I do not remember how I got upstairs. I probably bumped into one of my Cape Verdean neighbours in the hotel, had a short chat (as much as I was able to chat in Cape Verdean Creole- a language which I was only mildly fluent in) and then followed him upstairs to spend some time with his friends.


They were passing around a cup. Inside it was some sort of beverage. It had evidently been mixed with alcohol- I could smell it. I did not object. I accepted the communal cup and gently sipped some of their questionable beverage.

We were all enjoying our conversation- the alcohol was doing its job I think. Inside my head I was marvelling at my position: living in a foreign country, spending time with interesting locals and engaging in conversation, partly in a completely new language. I was living the life.

Every once in a while though, my mind would steer my attention to my MacBook Pro in my apartment downstairs. That computer was my most prized possession- I spent thousands of dollars purchasing it in San Francisco, USA. And these Cape Verdean boys, interesting and exotic as they were, were very light fingered. A number of things had spontaneously gone missing from my place in the preceding few weeks: My binoculars, my mini-drone, my bluetooth speakers, and God knows what else had gone missing that I had not yet noticed.

These boys were thieves.

And so in reaction to that, I resorted to hiding my MacBook Pro in the ceiling of my room whenever I was going out. The door to the room had a non-functional lock, and Simon- my Senegalese neighbour cum de facto caretaker, had not fixed it despite my having provided him with the money.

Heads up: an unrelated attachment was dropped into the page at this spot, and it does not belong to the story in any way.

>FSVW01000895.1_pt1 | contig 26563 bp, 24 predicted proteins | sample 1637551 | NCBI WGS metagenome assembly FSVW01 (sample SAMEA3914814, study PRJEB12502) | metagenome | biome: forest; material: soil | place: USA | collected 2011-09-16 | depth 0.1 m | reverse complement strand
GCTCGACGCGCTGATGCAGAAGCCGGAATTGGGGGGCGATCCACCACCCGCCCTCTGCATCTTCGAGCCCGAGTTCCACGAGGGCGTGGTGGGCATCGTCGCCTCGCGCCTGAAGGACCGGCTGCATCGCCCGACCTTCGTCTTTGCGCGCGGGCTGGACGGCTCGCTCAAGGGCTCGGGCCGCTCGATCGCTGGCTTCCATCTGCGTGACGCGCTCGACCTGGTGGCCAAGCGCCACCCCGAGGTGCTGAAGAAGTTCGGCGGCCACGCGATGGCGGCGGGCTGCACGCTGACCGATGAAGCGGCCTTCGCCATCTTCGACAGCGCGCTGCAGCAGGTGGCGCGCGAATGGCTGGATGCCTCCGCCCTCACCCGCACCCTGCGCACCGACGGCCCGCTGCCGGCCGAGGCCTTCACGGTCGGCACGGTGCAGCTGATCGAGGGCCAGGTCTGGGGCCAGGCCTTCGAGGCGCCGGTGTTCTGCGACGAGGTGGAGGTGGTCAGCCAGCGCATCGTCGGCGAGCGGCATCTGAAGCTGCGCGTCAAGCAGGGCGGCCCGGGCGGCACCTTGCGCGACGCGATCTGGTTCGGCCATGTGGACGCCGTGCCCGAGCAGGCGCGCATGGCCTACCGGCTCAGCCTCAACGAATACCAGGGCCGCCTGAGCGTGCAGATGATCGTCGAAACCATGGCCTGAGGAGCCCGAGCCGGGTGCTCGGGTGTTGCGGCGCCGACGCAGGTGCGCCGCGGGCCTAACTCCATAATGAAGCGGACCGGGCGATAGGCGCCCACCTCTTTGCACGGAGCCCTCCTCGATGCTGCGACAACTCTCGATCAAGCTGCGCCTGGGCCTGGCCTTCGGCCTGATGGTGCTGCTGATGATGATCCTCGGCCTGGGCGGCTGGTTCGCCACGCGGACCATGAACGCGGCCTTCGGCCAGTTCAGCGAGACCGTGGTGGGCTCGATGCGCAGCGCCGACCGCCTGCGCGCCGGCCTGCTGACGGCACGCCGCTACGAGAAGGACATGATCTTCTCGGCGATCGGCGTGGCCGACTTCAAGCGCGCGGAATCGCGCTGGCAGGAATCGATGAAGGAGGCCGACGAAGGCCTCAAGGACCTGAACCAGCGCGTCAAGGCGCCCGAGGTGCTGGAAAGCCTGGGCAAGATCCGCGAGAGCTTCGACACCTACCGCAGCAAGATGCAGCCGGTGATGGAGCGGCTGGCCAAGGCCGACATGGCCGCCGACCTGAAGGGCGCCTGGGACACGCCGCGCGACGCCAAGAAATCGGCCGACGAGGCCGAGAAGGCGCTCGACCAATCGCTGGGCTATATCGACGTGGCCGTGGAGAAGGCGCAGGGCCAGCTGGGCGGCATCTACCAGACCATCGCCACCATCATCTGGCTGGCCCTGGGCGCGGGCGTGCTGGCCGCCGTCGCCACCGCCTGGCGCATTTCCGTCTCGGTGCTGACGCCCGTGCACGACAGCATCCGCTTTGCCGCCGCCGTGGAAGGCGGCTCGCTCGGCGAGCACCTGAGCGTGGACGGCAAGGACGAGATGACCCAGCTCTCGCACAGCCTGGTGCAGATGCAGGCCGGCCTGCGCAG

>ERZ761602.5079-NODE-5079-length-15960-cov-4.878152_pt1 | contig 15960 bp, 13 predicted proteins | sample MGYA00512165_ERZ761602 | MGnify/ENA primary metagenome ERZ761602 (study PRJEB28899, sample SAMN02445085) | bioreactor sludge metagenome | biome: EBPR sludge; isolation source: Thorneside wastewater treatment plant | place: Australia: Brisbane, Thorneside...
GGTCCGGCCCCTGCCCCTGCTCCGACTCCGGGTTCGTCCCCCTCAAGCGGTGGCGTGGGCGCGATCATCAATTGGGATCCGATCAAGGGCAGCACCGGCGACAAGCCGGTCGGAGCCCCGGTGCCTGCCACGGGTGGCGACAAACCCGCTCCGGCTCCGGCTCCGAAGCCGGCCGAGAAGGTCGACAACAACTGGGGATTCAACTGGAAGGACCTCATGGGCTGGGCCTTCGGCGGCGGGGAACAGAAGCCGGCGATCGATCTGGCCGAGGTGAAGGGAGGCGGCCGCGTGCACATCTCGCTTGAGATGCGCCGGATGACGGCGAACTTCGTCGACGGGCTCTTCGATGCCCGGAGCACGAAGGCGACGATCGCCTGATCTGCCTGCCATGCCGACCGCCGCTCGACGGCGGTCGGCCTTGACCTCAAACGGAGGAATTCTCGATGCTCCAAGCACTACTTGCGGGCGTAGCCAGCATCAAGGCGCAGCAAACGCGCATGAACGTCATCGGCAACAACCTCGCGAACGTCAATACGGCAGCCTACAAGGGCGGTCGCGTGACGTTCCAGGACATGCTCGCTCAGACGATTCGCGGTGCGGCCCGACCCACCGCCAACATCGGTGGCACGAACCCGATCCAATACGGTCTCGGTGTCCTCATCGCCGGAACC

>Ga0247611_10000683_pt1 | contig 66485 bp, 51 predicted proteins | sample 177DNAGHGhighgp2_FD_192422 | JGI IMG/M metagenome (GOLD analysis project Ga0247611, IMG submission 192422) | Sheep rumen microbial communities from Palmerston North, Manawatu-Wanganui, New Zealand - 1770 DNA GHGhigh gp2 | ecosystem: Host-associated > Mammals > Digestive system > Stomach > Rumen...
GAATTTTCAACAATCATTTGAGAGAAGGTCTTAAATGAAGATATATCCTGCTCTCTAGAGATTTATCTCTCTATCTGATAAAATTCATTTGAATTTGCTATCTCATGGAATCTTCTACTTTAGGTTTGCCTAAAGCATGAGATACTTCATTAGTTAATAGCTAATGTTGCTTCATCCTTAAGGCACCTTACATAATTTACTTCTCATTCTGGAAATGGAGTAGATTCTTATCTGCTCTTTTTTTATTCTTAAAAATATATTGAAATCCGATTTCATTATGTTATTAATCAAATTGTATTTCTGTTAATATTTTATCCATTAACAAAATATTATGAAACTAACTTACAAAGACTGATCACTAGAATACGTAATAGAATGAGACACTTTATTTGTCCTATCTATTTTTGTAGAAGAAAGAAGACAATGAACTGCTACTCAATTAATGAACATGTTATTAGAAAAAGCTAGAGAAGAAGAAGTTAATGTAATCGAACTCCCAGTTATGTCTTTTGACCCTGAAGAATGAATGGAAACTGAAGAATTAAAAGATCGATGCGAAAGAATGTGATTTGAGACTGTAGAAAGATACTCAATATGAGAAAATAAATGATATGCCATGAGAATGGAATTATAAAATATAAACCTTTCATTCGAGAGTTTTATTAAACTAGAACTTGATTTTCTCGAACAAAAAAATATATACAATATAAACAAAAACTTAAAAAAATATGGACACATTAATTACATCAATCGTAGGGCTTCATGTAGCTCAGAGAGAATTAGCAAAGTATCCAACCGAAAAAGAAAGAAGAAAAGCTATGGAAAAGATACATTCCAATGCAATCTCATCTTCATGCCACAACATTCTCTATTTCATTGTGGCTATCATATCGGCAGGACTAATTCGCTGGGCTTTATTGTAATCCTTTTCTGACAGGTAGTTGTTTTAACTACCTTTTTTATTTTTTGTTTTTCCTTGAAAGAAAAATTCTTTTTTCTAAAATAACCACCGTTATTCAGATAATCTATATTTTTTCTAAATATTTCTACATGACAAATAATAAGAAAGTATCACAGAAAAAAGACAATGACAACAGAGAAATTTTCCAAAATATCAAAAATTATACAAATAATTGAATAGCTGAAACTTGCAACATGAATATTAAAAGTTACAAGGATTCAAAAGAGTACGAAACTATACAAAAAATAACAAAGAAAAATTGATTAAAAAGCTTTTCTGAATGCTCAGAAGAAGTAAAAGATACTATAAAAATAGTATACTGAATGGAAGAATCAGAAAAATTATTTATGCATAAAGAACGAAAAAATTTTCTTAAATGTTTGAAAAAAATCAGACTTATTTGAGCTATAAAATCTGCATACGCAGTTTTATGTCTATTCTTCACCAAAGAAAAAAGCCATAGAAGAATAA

And so while I was chatting with the guys in Creole and sipping their dubious drink, my inner man was very anxious about the safety of my computer.

Shit what if one of them finds out where I keep it?

Nah they can’t. My hiding place is pretty covert.

Wait but what if they do?

Calm down Mayowa, calm down your MacBook is safe. 

Shit but what if they do though? I mean, look at that guy, the one with the purple beanie- look at how widely he’s grinning. He knows. He definitely knows. Oh he so knows. Fuck I am in so much trouble, fuck.

My MacBook Pro is gone, my MacBook Pro is fucking gone. Fuck.

A odj means to see.” One of my Cape Verdean neighbours said to me.

“Ahh. A odj. To see. Ohh.” I nodded my head excitedly, adding the new term to my Creole lexicon.

“Ah wait, so that hotel- the really nice one by the beach- Odjo d’Agua, Odjo means to see right? And Agua means water right?”

“Yes yes!” Replied Nilton. “Odjo d’Agua means sea view! Sea view!”

“Ahhhh. Sea view! Odjo d’Agua! Ahhh!” The previously cryptic name of the hotel suddenly realized some sort of meaning in my head. Before that moment, all it was was the nebulous indecipherable alien name of some fancy hotel.

I was enjoying myself.

“Odjo d’Agua. Sea view. Ahhhh.” I nodded slowly to myself.

Two of the guys in the room were engaging in a transaction. I think one of them was buying marijuana from the other. Marijuana was definitely something that united young people from all over the world. From all walks of life. If there was a global political party having Marijuana as being core to its ideology it would definitely have all of the world’s young people solidly behind it. Definitely.

It was time for the Marijuana-buyer to pay his vendor. He walked to a corner of the room and stood on a small table that was positioned there. He tiptoed and stretched his right hand into the ceiling…

My brain froze.

He was reaching into the ceiling to get his money. Where he kept his money was exactly the same position I had hidden my MacBook Pro in my own room.


Shit shit shit shit shit Mayowa.

Your hiding place is no fucking secret.

Everybody knows it.

Everybody fucking knows it.


Your MacBook Pro is gone.

Your MacBook Pro is fucking gone.




PS: I actually do not swear this much. I only indulged in profanities to this extent because I was in a pretty precarious situation. And all of the swearing was in my head anyway, not out loud.

For those bothered about the swearing, that is.